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|Title:||Retention and attrition among African Americans in the STAR*D study: What causes research volunteers to stay or stray?||Authors:||Murphy, E.J.
|Issue Date:||Nov-2013||Citation:||Murphy, E.J., Kassem, L., Chemerinski, A., Rush, A.J., Laje, G., McMahon, F.J. (2013-11). Retention and attrition among African Americans in the STAR*D study: What causes research volunteers to stay or stray?. Depression and Anxiety 30 (11) : 1137-1144. ScholarBank@NUS Repository. https://doi.org/10.1002/da.22134||Abstract:||Background High attrition rates among African-Americans (AA) volunteers are a persistent problem that makes clinical trials less representative and complicates estimation of treatment outcomes. Many studies contrast AA with other ethnic/racial groups, but few compare the AA volunteers who remain in treatment with those who leave. Here, in addition to comparing patterns of attrition between African Americans and Whites, we identify predictors of overall and early attrition among African Americans. Method Sample comprised non-Hispanic African-American (n = 673) and White (n = 2,549) participants in the Sequenced Treatment Alternatives to Relieve Depression (STAR*D) study. Chi-square tests were used to examine racial group differences in reasons for exit. Multivariate logistic regression was used to examine predictors of overall attrition, early attrition (by level 2) and top reasons cited for attrition among African Americans. Results Both African-American and White dropouts most commonly cited noncompliance reasons for attrition during the earlier phases of the study, while citing reasons related to efficacy and medication side effects later in the study. Satisfaction with treatment strongly predicted overall attrition among African Americans independent of socioeconomic, clinical, medical or psychosocial factors. Early attrition among African American dropouts was associated with less psychiatric comorbidity, and higher perceived physical functioning but greater severity of clinician-rated depression. Conclusions Compliance, efficacy, and side effects are important factors that vary in relative importance during the course of a clinical trial. For African Americans in such trials, retention strategies should be broadened to emphasize patient engagement and satisfaction during the critical periods immediately following enrollment and treatment initiation. © 2013 Wiley Periodicals, Inc.||Source Title:||Depression and Anxiety||URI:||http://scholarbank.nus.edu.sg/handle/10635/110253||ISSN:||10914269||DOI:||10.1002/da.22134|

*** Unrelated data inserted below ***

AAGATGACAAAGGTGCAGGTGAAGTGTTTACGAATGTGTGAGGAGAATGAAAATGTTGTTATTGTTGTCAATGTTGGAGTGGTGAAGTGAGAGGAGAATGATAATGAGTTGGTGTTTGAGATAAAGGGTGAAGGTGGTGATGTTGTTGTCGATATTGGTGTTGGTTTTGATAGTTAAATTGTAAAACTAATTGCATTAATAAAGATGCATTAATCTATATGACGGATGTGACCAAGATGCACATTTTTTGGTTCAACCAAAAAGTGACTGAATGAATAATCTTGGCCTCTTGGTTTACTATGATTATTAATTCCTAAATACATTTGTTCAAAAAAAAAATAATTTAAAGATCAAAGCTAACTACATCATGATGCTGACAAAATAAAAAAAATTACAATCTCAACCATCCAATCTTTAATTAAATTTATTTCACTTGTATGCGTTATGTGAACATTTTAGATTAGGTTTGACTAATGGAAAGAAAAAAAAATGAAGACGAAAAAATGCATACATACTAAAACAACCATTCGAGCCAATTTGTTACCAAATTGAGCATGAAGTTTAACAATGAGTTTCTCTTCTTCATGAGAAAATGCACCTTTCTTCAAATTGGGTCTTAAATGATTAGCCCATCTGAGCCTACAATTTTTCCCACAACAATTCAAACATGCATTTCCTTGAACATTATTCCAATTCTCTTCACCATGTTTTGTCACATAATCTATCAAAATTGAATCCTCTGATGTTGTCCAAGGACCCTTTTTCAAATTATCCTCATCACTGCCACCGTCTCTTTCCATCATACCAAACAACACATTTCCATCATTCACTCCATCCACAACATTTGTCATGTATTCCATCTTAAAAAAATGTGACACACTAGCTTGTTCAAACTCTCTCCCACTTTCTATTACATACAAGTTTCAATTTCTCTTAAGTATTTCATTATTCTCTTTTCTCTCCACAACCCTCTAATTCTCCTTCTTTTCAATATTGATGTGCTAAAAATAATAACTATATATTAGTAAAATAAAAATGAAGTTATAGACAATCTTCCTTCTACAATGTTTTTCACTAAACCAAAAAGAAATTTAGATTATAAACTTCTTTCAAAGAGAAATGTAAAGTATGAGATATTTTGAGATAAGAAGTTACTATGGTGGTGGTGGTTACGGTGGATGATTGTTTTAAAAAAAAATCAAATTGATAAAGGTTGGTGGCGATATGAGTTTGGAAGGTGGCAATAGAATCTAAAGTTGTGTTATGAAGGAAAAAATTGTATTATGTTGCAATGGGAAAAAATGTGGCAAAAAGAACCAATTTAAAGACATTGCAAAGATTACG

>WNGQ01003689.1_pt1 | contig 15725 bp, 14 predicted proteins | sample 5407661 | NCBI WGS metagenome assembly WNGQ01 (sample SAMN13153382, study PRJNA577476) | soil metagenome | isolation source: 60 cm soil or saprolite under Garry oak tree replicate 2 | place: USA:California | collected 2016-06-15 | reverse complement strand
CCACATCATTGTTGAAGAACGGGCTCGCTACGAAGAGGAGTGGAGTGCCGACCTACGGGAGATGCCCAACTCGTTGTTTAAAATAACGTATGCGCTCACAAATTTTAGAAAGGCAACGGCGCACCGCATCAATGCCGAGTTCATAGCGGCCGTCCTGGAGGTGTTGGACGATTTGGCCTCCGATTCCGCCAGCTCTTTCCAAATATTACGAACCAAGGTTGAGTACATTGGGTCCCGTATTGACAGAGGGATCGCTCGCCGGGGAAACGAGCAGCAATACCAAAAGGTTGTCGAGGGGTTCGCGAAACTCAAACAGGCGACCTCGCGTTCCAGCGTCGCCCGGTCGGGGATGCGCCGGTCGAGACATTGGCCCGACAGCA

|Appears in Collections:||Staff Publications|
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